Vascular – Exotic
Dicotyledonous Herbs other than Composites
The National Vegetation Survey (NVS) Databank is a physical archive and electronic databank containing records of over 94,000 vegetation survey plots - including data from over 19,000 permanent plots. NVS maintains a standard set of species code abbreviations that correspond to standard scientific plant names from the Ngä Tipu o Aotearoa - New Zealand Plants database.
Terrestrial. Establishes in waste places and lowland areas, streams, riverbeds and disturbed montane to subalpine areas.
Herbaceous perennial; stems sparsely to moderately hairy, erect, branched from base. Leaflets 8~15, usu. glabrous above, sparsely to moderately sericeous below, narrowly elliptic to oblanceolate, acute to acuminate, 30-130 x 10-30 mm; stipules oblong-lanceolate, 15~35 mm long. Infl. 15-60 cm tall, many-flowered; peduncle up to 15 cm long. Lower flowers alternate; upper flowers subverticillate; pedicels 5-14mm long. Calyx densely hairy; upper lip shallowly 2-toothed; lower lip slightly longer, entire. Corolla blue, purple, pink, orange, yellow or white, often of 2 colours, slightly scented if at all, 12-20 mm long. Pod densely villous, 5-10-seeded, 30-50 mm long; seeds ellipsoid, smooth, dark brown and somewhat mottled, approx. 2 mm long. (Webb et al., 1988)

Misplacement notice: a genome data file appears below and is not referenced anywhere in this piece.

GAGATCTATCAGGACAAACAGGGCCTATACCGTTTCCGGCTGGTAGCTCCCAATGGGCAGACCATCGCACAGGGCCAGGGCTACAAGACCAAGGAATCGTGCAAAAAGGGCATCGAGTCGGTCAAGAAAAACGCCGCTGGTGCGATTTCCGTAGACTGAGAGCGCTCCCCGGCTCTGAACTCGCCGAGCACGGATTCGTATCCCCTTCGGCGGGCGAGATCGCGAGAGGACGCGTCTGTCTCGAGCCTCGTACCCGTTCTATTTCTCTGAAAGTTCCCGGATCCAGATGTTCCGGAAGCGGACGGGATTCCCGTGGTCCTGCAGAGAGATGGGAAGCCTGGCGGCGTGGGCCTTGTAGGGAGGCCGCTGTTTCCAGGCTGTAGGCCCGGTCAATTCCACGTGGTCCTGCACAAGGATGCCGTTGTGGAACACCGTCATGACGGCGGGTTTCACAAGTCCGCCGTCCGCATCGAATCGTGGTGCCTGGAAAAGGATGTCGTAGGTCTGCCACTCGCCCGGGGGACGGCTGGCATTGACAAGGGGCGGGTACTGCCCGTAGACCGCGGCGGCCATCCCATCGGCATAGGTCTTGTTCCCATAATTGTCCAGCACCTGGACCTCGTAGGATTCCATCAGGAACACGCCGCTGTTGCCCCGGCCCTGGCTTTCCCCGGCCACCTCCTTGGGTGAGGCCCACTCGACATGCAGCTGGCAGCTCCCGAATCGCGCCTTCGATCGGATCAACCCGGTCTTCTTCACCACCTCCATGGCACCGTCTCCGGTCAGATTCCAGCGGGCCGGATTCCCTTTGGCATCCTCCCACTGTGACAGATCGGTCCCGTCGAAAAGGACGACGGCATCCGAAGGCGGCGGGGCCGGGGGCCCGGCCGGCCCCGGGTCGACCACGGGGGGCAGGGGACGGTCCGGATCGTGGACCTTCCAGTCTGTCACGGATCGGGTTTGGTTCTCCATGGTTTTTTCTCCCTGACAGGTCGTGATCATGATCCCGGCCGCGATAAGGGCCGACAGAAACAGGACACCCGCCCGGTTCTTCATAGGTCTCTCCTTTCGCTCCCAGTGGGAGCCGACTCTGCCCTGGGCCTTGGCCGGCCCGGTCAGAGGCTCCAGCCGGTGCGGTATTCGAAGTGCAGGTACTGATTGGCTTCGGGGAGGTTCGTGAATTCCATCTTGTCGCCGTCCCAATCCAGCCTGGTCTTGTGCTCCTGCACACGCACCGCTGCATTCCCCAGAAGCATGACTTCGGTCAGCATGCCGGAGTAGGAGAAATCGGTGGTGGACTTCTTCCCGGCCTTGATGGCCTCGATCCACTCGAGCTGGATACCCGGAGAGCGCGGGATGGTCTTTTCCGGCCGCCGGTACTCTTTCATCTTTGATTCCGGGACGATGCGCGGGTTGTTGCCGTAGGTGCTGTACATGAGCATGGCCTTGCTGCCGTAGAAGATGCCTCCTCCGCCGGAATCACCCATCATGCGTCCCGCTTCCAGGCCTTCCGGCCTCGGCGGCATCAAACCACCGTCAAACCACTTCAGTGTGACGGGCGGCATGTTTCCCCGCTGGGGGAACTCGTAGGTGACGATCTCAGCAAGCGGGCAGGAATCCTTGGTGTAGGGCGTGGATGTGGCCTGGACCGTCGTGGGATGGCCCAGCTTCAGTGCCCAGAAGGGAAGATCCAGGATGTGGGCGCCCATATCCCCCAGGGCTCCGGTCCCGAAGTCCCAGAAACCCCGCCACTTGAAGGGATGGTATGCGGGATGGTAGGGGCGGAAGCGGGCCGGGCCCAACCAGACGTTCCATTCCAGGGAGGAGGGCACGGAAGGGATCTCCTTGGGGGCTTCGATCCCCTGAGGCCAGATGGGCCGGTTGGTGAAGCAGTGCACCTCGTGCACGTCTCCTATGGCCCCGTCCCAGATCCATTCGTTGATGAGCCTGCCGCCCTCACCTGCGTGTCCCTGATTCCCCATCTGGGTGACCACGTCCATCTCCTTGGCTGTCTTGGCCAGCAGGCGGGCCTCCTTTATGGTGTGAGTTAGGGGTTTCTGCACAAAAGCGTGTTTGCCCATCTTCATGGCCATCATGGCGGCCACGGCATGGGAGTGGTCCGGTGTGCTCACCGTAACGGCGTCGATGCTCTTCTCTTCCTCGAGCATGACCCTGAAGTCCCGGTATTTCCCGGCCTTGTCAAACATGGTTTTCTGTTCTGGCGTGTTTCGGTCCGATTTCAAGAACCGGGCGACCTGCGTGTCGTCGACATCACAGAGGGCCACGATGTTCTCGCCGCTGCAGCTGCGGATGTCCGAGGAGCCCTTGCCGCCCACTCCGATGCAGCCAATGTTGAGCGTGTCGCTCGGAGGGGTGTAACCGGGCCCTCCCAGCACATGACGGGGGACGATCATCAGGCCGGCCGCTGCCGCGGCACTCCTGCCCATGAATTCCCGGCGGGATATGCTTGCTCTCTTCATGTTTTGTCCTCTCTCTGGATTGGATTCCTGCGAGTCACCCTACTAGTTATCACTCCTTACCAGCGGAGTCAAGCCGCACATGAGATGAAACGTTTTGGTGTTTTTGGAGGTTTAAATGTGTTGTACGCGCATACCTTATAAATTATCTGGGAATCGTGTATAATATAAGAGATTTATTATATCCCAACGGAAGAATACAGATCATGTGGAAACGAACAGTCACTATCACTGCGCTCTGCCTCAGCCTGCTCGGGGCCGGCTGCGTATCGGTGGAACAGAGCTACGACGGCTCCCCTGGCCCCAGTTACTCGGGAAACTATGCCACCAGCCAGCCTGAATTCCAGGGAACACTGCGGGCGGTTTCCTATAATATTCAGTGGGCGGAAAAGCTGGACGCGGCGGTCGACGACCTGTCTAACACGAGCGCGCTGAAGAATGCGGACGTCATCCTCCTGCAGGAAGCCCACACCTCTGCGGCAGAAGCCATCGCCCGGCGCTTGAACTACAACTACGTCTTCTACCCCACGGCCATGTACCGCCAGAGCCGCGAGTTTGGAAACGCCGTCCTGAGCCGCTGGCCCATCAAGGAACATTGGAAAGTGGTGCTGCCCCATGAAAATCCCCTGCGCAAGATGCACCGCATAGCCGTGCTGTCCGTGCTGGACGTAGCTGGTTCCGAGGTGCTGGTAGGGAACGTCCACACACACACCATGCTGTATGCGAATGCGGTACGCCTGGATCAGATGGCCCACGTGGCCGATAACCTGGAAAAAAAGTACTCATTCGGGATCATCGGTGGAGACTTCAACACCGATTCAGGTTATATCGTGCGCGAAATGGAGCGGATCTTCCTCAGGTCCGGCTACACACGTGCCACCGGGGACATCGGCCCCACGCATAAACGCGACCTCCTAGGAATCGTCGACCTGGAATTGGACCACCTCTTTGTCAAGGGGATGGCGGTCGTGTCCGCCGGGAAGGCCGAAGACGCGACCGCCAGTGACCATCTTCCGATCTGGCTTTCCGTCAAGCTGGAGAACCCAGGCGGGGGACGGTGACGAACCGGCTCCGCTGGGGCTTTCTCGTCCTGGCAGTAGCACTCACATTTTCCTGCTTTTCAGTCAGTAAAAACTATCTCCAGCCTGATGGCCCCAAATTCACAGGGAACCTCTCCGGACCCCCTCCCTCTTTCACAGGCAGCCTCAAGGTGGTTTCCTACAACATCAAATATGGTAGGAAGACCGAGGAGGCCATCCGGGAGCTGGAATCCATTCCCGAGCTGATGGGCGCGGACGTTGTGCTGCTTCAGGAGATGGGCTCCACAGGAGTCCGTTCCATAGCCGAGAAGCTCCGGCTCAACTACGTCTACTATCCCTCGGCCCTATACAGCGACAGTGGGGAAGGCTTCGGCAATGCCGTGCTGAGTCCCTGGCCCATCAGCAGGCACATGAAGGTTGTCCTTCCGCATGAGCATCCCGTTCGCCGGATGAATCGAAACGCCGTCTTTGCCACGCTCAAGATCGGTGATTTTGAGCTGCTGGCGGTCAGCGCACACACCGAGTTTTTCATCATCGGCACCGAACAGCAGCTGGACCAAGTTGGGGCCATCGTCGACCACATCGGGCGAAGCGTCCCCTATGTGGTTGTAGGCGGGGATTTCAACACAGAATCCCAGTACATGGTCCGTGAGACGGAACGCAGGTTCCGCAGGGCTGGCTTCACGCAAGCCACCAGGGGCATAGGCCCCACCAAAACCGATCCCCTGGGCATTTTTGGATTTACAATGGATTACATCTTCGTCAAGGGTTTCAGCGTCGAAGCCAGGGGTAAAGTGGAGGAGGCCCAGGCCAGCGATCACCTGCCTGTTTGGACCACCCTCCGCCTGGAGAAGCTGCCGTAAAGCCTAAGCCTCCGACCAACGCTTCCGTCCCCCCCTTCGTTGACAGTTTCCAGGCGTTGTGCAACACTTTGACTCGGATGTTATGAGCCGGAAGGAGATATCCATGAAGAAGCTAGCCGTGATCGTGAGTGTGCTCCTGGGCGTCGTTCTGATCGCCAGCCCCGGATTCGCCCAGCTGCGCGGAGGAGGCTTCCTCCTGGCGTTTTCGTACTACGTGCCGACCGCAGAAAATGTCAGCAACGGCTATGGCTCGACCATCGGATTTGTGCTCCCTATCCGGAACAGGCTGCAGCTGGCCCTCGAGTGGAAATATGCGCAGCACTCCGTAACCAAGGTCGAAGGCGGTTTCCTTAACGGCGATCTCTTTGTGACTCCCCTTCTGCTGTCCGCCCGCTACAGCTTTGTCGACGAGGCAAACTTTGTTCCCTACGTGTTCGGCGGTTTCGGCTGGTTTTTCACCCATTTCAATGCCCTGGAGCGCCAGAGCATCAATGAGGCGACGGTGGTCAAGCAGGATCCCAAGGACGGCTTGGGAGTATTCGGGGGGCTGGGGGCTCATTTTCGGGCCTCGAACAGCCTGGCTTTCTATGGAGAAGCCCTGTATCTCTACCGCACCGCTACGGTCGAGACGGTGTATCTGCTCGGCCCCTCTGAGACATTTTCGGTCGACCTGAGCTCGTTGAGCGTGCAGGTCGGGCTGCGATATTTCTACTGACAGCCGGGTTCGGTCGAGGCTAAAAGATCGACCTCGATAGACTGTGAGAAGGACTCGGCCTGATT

September, October, November, December, January, February
Lilac, Purple, Red/Pink, White, Yellow
See under ‘Extra Information’, below
Reason for introduction
Ornamental; now seriously invasive in South Canterbury, especially in gravel river beds and on road verges.
Reason For Introduction
Life Cycle Comments
Perennial. Non vegetatively spreading perennial with some plants reaching 50 years (Timmins & MacKenzie 1995). Germination of seed occurs in autumn and spring (Timmins & MacKenzie 1995).
Reproduces from seed.
Seed is produced at 200-1 000 kg/ha. Seeds remain viable for 10 or more years (Timmins & MacKenzie 1995).
Explosive mechanism, humans, tourists, waterways (particularly in floods) (Timmins & MacKenzie 1995).
Highly tolerant of frost and poor drainage; slightly tolerant of shade and intolerant of drought. Can resprout from the base after physical damage and grazing (Timmins & MacKenzie 1995).
The seed are poisonous if they are chewed or crushed before eating.